Fragile Iran fears women
What a strange thing for a "prophet" to say. What an even stranger thing for religious bigot control freaks to believe. I am sure that this woman was not a US spy. I think she would not have access to information of value to the US. I do think that the fact that she was from the US and was a woman must of been really scary for such a fragile regime. When you are ruled by a bunch of guys who think a woman's hair puts off "sex rays" that cause men to lose control there is really no telling what else they might believe.
For months, the state-owned media in the Islamic Republic in Iran has been whipping up frenzy about alleged plots to topple the regime. This was supposed to happen through a "velvet revolution," a "Freemason conspiracy," or "soft overthrow."
Last week, that frenzy found a new face: that of Roxana Saberi, a 31-year old former Miss North Dakota who has been in Tehran for years, working on and off as a reporter for Western media. Originally arrested on a charge of lacking a labor permit, she soon was transformed into a Mata Hari figure, a devious "spy" helping the American "Great Satan" undermine the world's first "truly Islamic system" since the Prophet's days in the 7th century. Last week a kangaroo court sentenced her to eight years in Tehran's dreaded Evin Prison.
Saberi is an ideal face for the sinister conspiracy campaign that President Mahmoud Ahmadinejad regards as essential to ensure his re-election in June.
To start with, Saberi is both an insider and an outsider. Her father is an Iranian who has lived in the United States since the revolution. Her mother is Japanese. She herself was born an American but was recently engaged to marry Iranian filmmaker Bahman Ghobadi.
Saberi is also a reporter, a profession the Islamist regime in Tehran hates. Since the creation of the Islamic Republic, by some counts, more than half of all Iranian journalists have spent some time in prison. According to Shamsul Waezin, himself a pro-regime journalist for years before joining the opposition, going to prison is part of a reporter's ordinary routine.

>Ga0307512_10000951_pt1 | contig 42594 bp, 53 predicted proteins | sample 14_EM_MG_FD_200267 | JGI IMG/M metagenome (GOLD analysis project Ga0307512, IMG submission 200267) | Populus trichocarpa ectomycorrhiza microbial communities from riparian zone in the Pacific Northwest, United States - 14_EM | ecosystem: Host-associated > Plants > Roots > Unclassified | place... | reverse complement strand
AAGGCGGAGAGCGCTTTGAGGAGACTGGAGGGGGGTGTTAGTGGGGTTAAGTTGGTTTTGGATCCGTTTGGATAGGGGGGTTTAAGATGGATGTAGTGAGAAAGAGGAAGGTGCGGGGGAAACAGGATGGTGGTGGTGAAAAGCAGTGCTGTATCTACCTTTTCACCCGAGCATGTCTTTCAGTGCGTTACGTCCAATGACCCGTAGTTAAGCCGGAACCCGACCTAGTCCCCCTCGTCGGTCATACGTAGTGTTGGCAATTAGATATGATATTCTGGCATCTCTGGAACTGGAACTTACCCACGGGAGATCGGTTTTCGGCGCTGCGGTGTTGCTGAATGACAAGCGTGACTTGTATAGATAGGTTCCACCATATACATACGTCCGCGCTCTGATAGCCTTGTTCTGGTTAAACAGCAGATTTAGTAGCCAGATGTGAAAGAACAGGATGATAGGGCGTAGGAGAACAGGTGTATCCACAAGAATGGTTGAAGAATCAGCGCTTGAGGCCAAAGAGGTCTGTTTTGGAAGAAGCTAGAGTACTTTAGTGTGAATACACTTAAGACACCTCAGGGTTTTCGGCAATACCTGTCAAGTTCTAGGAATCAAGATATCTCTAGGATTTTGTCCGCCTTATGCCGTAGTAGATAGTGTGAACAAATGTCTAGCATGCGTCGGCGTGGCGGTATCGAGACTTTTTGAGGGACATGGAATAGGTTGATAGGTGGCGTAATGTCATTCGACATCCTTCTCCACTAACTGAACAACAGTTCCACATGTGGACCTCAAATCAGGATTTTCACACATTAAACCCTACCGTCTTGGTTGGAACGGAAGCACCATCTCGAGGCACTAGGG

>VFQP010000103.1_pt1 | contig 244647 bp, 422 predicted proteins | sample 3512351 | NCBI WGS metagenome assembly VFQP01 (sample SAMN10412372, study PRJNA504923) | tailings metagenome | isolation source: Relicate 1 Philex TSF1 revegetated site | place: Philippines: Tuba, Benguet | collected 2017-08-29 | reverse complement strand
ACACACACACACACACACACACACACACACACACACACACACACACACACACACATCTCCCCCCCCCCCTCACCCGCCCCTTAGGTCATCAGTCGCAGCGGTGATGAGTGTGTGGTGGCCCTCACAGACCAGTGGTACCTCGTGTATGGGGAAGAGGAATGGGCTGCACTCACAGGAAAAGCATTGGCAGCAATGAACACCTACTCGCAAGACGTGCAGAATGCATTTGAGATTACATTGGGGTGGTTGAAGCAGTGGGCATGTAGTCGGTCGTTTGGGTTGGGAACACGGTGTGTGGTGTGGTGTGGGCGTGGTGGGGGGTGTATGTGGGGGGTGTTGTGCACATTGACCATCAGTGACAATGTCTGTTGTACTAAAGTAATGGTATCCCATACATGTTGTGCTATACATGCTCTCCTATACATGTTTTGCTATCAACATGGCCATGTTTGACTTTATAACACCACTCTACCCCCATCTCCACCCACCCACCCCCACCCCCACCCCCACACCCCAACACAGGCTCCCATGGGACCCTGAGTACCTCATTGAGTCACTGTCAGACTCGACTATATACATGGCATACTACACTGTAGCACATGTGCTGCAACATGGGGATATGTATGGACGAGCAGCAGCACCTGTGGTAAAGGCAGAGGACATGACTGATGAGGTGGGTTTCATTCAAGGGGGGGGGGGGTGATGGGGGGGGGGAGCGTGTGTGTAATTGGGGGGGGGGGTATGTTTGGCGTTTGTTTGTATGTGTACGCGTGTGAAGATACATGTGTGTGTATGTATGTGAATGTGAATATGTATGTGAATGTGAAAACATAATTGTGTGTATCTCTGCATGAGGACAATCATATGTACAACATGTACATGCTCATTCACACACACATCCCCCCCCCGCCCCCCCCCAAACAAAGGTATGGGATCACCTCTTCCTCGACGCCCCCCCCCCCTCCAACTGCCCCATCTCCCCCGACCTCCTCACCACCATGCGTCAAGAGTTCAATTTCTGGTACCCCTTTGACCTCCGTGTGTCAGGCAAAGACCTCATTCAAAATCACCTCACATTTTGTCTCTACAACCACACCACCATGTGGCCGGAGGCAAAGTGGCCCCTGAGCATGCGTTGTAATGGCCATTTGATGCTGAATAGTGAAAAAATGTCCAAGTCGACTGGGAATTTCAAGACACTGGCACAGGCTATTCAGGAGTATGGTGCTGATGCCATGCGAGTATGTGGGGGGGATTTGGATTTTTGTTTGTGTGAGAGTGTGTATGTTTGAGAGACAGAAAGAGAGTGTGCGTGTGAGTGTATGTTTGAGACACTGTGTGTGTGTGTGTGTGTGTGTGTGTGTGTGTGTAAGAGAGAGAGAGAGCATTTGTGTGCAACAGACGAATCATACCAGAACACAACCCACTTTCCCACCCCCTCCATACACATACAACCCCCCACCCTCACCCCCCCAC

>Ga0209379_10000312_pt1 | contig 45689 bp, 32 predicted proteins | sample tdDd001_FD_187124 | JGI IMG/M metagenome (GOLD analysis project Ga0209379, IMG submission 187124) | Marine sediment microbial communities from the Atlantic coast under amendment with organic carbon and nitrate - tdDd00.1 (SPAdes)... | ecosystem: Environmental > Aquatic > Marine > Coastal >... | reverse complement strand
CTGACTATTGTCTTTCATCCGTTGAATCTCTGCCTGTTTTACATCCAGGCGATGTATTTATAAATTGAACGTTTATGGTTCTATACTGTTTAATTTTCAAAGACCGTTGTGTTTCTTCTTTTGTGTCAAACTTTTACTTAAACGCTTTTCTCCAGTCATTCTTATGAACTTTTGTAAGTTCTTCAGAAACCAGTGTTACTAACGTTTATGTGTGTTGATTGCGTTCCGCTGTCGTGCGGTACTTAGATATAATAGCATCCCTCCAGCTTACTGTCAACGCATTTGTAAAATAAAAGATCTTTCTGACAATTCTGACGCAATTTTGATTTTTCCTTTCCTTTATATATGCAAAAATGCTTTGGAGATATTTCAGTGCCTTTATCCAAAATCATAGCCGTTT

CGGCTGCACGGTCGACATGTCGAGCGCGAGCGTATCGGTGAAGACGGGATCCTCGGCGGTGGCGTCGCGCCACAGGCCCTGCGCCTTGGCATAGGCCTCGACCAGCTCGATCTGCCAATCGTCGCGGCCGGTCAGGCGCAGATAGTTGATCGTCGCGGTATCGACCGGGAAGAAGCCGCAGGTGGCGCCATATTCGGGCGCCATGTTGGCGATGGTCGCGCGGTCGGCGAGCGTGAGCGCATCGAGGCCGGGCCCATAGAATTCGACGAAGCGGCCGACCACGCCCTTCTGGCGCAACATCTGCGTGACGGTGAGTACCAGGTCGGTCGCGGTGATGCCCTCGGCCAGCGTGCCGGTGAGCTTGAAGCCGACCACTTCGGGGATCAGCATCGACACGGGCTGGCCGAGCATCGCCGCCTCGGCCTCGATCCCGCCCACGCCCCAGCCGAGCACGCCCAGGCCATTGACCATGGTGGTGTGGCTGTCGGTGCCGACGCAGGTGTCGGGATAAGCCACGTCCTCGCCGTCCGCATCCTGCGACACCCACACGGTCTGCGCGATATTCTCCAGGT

Next, and perhaps most significantly, Saberi is a woman.
The Khomeinist regime has always regarded women as one of its three worst enemies, the other two being Jews and Americans. The first demonstration against Khomeinism consisted entirely of women, and was held on International Women's Day, March 8, 1979 in Tehran, less than four weeks after the mullahs had seized power. Mrs. Shirin Ebadi, the first Iranian awarded the Nobel Peace Prize, has emerged as one of the most hated figures of the regime's loyal opposition. Since last January, scores of women fighting for women's rights have been arrested and sentenced to varying terms of imprisonment.
According to the official statistic of the regime, published last week, over 60,000 women are in prison in Iran today, representing almost 10% of all inmates. Of these, some 30,000 are held on charges of anti-Islamic activities and/or violations of the notorious Islamic Dress Code passed by the Islamic Majlis (parliament) in April 2006.
"The enemies of Islam hide behind women because they think we will be soft on women," Ejehi said in a speech in Tehran in March 2007. "They are mistaken. We don't forget that the Prophet himself said that where there is woman, there is danger."